Although a Cambodian bystander was shot in the back with live ammunition as anti-government protesters clashed with pro-government Red Shirts in Bangkok on Saturday, the Foreign Ministry will not follow other governments in issuing a travel warning or caution, a spokesman said yesterday.
Thirty-year-old Bun Rattana, a migrant construction worker from Svay Rieng province, was watching street clashes outside a sport stadium near his worksite on Saturday when he caught a stray bullet, ministry spokesman Koy Koung said.
The weekend clashes left several dead and more than 100 injured.
“He was sent to Dr Panya General Hospital near the area in order to get treatment. Since Monday our officials in Bangkok have visited and checked the victim’s condition at the hospital under the care of Thai doctors. He is alive,” Koung said.
A nurse at the hospital confirmed to the Post via telephone that Rattana was in stable condition.
“The wound is not serious, and he is staying at our hospital,” she said.
Protesters clashed with police firing rubber bullets outside government buildings in the capital yesterday, with live ammunition found at one of the clash sites, as their efforts to topple the administration of embattled Prime Minister Yingluck Shinawatra continued, the Bangkok Post reported.
At least 32 countries have issued travel warnings to their citizens against visiting Thailand out of safety concerns, the National News Bureau of Thailand has reported.
But despite Saturday’s incident, the Cambodian government has yet to issue any warning or caution of its own to nationals either living in or travelling to Thailand.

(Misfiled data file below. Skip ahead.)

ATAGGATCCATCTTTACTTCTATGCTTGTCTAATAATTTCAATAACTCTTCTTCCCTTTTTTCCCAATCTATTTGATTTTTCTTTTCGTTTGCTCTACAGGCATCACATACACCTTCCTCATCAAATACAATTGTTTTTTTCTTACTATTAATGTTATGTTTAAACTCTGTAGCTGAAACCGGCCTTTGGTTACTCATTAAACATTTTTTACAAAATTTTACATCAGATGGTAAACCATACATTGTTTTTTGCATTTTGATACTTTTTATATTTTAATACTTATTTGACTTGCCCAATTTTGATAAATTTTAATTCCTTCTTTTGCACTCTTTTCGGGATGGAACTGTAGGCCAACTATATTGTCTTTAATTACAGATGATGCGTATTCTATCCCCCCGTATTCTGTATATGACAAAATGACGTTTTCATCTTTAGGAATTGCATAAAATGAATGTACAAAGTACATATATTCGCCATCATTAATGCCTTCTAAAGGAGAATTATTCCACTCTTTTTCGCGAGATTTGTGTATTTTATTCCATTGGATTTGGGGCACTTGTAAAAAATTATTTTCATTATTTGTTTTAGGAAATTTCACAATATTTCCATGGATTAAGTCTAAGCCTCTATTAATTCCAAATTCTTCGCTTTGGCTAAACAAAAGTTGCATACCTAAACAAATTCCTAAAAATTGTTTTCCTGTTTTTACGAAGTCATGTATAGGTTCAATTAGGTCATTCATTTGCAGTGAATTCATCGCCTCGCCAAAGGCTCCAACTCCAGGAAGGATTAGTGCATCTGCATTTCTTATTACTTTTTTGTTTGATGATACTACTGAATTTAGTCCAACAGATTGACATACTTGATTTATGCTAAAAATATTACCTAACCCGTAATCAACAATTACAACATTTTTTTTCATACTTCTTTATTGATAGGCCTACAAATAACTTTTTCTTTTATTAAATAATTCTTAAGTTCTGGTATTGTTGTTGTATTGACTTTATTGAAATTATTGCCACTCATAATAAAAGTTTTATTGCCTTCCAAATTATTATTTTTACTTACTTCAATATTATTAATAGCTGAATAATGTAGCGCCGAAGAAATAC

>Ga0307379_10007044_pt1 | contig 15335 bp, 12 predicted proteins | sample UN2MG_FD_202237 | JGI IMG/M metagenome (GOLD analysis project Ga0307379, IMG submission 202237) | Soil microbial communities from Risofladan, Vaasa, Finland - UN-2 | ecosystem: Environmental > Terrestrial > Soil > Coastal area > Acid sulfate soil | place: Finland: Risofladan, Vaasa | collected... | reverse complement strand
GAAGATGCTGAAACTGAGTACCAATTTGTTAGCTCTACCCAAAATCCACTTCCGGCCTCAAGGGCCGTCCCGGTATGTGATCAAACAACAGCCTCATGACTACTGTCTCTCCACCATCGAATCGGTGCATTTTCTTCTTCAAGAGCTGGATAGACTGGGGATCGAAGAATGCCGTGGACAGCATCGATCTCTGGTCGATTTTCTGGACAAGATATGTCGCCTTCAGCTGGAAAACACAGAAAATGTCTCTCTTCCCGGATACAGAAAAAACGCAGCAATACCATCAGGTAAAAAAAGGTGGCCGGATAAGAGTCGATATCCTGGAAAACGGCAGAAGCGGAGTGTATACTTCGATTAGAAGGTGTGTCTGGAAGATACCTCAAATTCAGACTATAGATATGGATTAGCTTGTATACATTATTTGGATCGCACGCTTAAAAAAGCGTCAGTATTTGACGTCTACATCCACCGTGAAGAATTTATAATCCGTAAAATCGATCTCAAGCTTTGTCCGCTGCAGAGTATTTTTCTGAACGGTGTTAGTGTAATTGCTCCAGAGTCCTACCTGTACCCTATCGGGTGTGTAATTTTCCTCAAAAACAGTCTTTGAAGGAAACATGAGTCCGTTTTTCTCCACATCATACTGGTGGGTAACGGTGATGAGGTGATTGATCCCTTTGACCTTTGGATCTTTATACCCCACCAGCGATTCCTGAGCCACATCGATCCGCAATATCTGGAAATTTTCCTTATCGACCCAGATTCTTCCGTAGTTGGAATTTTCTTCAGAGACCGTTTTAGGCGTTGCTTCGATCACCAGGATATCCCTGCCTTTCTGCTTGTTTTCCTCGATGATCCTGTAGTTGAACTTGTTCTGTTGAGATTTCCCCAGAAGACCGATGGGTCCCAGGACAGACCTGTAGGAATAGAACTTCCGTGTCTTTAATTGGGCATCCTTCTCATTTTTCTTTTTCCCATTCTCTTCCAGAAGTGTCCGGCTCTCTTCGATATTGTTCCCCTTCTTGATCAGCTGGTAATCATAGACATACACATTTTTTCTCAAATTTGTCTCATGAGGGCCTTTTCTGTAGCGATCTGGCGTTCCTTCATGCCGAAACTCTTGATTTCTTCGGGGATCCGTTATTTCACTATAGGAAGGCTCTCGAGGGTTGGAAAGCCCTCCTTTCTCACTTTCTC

Moeun Tola, head of the labour program at the Community Legal Education Center, said government officials were acting “irresponsibly” in failing to warn Cambodians – especially the many migrant workers living in Thailand – about the protests.
“The Thai political crisis has long reached a level of concern and Cambodian government leaders or the Cambodian Embassy in Bangkok should announce to the people, especially Cambodian workers who are living and working in Thailand, to be careful,” he said.
But Koung responded yesterday that the street demonstrations had been ongoing for some time, meaning Cambodians were already well-aware of the risk of violence.
“Cambodian tourists, sellers and workers already know about the violent protests in Thailand and the heated political environment,” he said.
“We believe that our people have crystal clear knowledge about this problem and how to protect themselves from it. The demonstrations are not occurring in every part of the country … so we do not want to make any announcements that could confuse our people.”
ADDITIONAL REPORTING BY KEVIN PONNIAH